Omaha has had terrific success with an impressive summer jobs program known as STEP-UP, and this summer the program is poised to step up to an even higher level.
Last summer, the program provided employment to 443 young people aged 14 to 24. This year organizers are aiming for 600.
STEP-UP (Summer Training Employment Pathway and Urban Pipeline) provides employment opportunities with a wide array of Omaha companies, nonprofits and government agencies, but the help for the young people doesn’t stop at summer’s end.
STEP-UP keeps up with the participants after the summer, to check their subsequent progress and continue to provide encouragement. The process is intended to carry the young person forward into further job training and support, to provide a path toward stable employment.
Willie Barney, president of the Empowerment Network, the lead nonprofit group coordinating the STEP-UP program, says it’s now possible to measure the results for young people over time — and the results have been encouraging. “It has an incredible impact,” he says.
STEP-UP helps these young people learn not only a particular job but also the constructive habits — punctuality, clear communication and more — that are important in any workplace.
In a speech last year, U.S. Secretary of Labor Hilda Solis explained the life-changing difference that summer employment can make for young people:
“My chief economist recently ran the numbers and found huge disparities in the earnings of youth who find a job within six months of graduation and those who don’t. The earnings gap is between 20 and 40 percent.”
The benefits can be especially valuable for young people from minority and disadvantaged backgrounds. Last July, the overall unemployment rate for U.S. young people ages 16 to 24 was 17.1 percent. For black youth, it was 28.6 percent. For Hispanics, 18.5 percent.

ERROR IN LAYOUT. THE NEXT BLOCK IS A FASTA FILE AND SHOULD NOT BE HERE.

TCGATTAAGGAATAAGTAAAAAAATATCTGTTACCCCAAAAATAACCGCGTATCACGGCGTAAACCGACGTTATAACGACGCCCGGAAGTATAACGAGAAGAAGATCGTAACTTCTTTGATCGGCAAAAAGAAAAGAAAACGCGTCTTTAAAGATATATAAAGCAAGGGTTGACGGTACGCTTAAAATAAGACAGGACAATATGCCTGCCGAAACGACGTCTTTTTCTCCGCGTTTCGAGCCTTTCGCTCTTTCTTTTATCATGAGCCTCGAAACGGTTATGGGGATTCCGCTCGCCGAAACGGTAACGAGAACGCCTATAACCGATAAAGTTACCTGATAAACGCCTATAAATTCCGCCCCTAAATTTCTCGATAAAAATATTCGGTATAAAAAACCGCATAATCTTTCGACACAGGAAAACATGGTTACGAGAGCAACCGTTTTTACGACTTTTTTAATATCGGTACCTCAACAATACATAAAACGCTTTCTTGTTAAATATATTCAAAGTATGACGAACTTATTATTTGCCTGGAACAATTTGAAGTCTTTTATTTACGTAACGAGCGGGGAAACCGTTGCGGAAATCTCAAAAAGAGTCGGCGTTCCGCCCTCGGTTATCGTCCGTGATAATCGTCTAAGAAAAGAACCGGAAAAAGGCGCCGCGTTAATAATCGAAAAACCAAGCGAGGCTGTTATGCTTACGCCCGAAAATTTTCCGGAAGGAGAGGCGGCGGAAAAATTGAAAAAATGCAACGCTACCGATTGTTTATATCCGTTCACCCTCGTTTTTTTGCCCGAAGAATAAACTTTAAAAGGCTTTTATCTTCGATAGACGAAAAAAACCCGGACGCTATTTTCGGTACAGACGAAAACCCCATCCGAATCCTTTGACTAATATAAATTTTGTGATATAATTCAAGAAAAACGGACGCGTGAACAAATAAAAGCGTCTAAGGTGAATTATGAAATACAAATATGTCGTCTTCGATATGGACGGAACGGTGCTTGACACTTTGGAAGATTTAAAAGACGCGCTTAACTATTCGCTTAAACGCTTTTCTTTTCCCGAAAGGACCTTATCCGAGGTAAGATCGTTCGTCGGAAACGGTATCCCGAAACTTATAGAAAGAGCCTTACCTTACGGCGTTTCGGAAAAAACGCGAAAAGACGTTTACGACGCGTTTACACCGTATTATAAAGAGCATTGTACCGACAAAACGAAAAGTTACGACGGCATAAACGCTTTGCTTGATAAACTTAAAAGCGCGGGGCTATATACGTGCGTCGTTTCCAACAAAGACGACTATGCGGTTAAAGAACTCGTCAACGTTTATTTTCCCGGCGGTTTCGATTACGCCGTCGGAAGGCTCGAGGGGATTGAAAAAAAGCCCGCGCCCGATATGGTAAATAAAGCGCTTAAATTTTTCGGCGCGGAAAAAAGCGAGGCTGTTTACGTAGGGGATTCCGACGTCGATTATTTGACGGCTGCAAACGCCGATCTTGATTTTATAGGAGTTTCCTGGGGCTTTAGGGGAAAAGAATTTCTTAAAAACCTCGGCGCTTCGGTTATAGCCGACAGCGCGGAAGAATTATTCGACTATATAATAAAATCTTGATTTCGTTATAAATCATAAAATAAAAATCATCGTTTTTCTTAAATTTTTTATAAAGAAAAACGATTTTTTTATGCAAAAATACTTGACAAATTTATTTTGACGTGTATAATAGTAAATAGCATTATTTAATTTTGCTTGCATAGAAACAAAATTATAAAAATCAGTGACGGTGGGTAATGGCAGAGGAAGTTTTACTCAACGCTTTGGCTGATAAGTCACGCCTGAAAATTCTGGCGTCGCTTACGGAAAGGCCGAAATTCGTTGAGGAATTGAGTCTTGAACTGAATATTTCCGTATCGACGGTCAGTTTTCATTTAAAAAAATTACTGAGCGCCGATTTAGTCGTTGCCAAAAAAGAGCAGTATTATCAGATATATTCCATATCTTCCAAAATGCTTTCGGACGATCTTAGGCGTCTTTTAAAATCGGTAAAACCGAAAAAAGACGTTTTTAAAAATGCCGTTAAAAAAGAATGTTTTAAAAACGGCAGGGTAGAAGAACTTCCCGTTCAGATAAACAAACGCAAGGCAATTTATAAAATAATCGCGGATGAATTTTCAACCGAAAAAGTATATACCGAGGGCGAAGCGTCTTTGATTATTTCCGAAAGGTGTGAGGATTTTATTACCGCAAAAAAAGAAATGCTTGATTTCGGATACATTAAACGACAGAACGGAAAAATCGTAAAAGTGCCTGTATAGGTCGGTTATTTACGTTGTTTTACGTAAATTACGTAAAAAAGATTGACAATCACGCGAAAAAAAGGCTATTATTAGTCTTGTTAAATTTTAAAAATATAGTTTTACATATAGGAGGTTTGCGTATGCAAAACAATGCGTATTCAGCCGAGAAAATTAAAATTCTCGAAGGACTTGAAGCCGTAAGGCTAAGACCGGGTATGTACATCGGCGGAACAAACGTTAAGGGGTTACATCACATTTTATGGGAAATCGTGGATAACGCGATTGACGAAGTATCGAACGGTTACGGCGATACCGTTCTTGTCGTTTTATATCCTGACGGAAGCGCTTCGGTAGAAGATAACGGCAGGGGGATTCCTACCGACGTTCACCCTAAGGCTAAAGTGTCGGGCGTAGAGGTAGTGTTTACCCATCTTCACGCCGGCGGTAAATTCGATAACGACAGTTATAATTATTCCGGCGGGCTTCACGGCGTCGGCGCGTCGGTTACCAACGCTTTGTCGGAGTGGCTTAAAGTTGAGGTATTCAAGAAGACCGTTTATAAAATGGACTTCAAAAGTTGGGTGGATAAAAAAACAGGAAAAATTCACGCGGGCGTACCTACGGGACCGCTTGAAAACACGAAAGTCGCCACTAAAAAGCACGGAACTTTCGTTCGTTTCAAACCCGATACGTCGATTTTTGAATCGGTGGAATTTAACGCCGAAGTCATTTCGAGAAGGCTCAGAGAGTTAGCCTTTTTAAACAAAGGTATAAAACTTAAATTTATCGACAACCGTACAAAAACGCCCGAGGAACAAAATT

The U.S. Department of Labor cites an academic paper on youth unemployment, released in 2012, that explains the stakes involved both for young people themselves and for society:
“When youth do not make smooth transitions through the educational system and into the workplace, they pay a price not only today, but also later in life. Employers look for a smooth trajectory of activity and progress for their future workers, a process by which the young continually acquire workplace skills and acclimate to the demands of the workplace. Research has shown that young persons with significant gaps in the education-work sequence of activity clearly experience a pay and employment handicap even when they later seek work.”
In Omaha, the STEP-UP program is associated with another benefit. As STEP-UP has expanded since 2007, adding more and more young people, the number of summertime gun assaults in northeast Omaha’s precinct has fallen. Last year the number of gun assaults there for May, June and July was the lowest in six years, Barney notes.
The six-year growth of STEP-UP has been impressive. The effort began from input from residents in north Omaha, with key support from Jannette Taylor of Impact One and the Rev. Dwight Ford of the Eastern Nebraska Community Action Partnership.
Now it enjoys support and donations from the Mayor’s Office (which is providing $300,000 in federal funds) and a wide range of Omaha’s most respected businesses and nonprofits. Donations continue to be needed this year, Barney says, as the program expands into South Omaha and throughout the city.
The website for the initiative is StepUpOmaha.com/StepUp. Job applicants can submit their names now. Businesses and organizations that would like to support the initiative can call 402-502-3763.
It’s encouraging to see this civic effort continue to blossom. The benefits are great, both for the young people and for the community as a whole.